As part of Pfizer’s longstanding history of fighting infectious diseases and reducing health disparities for people around the world, we are excited to announce a new partnership with Wellcome, an independent foundation, to help tackle the growing public health crisis of antimicrobial resistance (AMR).

AMR occurs when bacteria evolve to resist the effectiveness of antibiotics, making previously treatable diseases difficult or impossible to treat. Without action, it is expected to lead to the deaths of 10 million people annually by 2050.1 Countries in sub-Saharan Africa and other low- and middle-income countries already have a high burden of infectious diseases, and experts anticipate they will be disproportionately affected by AMR. By 2050, the mortality rate in Africa due to AMR could be almost ten times higher than that in North America and Europe.2

There are many reasons behind this increased burden: countries including Ghana, Kenya, Malawi, and Uganda face a combination of high rates of infectious disease, insufficient data on resistance rates in the region, and a lack of surveillance capacity. Surveillance is a vital tool for clinicians and public health officials to slow the rise of AMR as it can provide an early warning of emerging threats of growing resistance and helps decision-makers counter the threat. As recently as 2017, nearly half of the countries in Africa didn’t have comprehensive local data on AMR.3

These challenges make it difficult for countries to implement infection control programs and inform the appropriate use of anti-infectives. “Drug-resistant infections are a huge global health threat, undermining advances in medicine and reversing health progress in countries like Ghana, Kenya, Malawi and Uganda over the last 20 years,” warned Gemma Buckland Merrett, Ph.D., Science Lead, Drug-Resistant Infections, Wellcome.

To address these issues, Pfizer and Wellcome have launched: Surveillance Partnership to Improve Data for Action on Antimicrobial Resistance (SPIDAAR), a public-private research collaborative  with governments and health authorities in four countries in sub-Saharan Africa.

SPIDAAR will help support the ability of countries to implement their AMR National Action Plans as stipulated by the World Health Organization (WHO) and support improved polices and public health practice.

This program brings together the combined resources and expertise of industry, international non-governmental organizations, and governments to support improved AMR surveillance and access to actionable data. Program data will be made available on Pfizer’s open-source ATLAS database as well as on Wellcome’s AMR Register. Created more than 15 years ago, ATLAS is the only industry-led, public-access platform that includes both antifungal and antibiotic resistance data.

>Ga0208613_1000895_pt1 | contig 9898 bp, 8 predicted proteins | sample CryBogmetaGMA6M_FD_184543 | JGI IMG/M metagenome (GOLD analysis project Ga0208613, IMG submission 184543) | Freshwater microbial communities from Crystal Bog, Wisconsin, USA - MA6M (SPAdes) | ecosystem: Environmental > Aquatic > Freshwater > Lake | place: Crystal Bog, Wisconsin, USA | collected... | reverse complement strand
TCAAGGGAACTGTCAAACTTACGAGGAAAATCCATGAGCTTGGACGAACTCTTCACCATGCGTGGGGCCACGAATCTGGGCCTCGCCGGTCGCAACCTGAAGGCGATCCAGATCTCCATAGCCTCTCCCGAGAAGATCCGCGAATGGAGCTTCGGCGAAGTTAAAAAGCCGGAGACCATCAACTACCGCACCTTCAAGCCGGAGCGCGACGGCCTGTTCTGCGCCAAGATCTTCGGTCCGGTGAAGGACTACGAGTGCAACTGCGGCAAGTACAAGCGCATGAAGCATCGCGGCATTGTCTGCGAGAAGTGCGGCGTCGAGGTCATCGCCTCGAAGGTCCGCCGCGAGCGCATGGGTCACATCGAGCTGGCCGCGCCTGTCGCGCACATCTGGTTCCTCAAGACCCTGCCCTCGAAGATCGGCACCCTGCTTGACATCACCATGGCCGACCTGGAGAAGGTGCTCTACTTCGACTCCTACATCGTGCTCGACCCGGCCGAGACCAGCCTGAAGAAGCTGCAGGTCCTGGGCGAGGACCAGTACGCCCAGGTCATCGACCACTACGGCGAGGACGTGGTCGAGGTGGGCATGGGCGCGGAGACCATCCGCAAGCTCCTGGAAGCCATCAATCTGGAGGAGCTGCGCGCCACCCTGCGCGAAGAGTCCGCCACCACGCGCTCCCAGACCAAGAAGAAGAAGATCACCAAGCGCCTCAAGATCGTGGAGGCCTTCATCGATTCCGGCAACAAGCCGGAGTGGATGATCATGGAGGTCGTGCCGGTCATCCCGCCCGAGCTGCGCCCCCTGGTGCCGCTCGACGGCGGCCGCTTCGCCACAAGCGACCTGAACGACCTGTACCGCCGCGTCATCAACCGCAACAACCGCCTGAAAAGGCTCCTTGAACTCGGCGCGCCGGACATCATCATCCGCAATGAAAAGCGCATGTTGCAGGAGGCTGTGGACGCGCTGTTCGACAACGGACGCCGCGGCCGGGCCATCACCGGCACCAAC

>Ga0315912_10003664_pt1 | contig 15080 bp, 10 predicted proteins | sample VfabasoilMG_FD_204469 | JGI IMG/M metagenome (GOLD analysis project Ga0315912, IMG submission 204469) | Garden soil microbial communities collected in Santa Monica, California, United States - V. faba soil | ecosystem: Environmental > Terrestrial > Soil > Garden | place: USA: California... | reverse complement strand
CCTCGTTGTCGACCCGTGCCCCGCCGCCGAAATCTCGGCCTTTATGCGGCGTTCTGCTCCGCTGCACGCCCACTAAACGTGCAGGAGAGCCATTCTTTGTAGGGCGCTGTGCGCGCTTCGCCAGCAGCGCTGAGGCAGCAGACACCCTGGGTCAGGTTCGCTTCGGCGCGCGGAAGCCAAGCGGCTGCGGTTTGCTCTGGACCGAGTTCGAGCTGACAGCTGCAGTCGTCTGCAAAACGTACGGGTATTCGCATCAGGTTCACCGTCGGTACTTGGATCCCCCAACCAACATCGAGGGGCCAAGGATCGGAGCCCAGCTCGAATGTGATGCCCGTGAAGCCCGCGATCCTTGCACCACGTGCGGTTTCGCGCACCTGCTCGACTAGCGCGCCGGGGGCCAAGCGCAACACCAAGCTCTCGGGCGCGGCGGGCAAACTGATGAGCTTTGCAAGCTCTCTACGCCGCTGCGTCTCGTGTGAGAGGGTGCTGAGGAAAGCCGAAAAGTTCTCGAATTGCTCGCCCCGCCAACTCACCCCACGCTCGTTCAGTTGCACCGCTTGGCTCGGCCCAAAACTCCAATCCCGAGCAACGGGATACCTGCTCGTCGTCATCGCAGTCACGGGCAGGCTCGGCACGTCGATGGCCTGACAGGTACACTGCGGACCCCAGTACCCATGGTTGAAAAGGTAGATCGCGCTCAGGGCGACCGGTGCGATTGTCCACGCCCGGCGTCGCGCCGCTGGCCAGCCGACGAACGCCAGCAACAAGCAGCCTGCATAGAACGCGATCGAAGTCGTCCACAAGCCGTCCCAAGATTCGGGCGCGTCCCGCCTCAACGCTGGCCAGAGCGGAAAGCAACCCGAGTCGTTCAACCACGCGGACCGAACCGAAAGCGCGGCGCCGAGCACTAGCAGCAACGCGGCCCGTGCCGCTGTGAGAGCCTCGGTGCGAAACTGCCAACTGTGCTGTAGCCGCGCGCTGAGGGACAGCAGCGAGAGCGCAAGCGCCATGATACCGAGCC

The first stage of this collaboration began in July 2019, with Pfizer and Wellcome working with government teams to identify health facilities in Ghana, Kenya, Malawi and Uganda. The next phase will initiate a surveillance program at select hospitals in these countries, where clinical isolates will be collected from infected hospitalized patients and tested for antimicrobial susceptibility.

“This program will provide us with real-world data on which drug resistance patterns are emerging and where, enabling front-line healthcare providers and health authorities to more successfully treat patients while preserving the effectiveness of medicines to manage infectious diseases,” said Charles Mwansambo, M.D., Chief of Health Services, Ministry of Health, Government of Malawi.

The program also includes a separate real-world data study that will be conducted in each of the four countries to assess the rates of AMR as well as the clinical and associated costs among a prospective cohort of patients with hospital-acquired infections.

“Expanding on Pfizer’s existing ATLAS surveillance platform, the SPIDAAR program will offer transparent and open access to critically important data in the region, which we hope will enable countries in sub-Saharan Africa to better prepare for and respond to the serious and growing public health threat of antimicrobial resistance,” said Pol Vandenbroucke, M.D., Chief Medical Officer of Pfizer’s hospital business.

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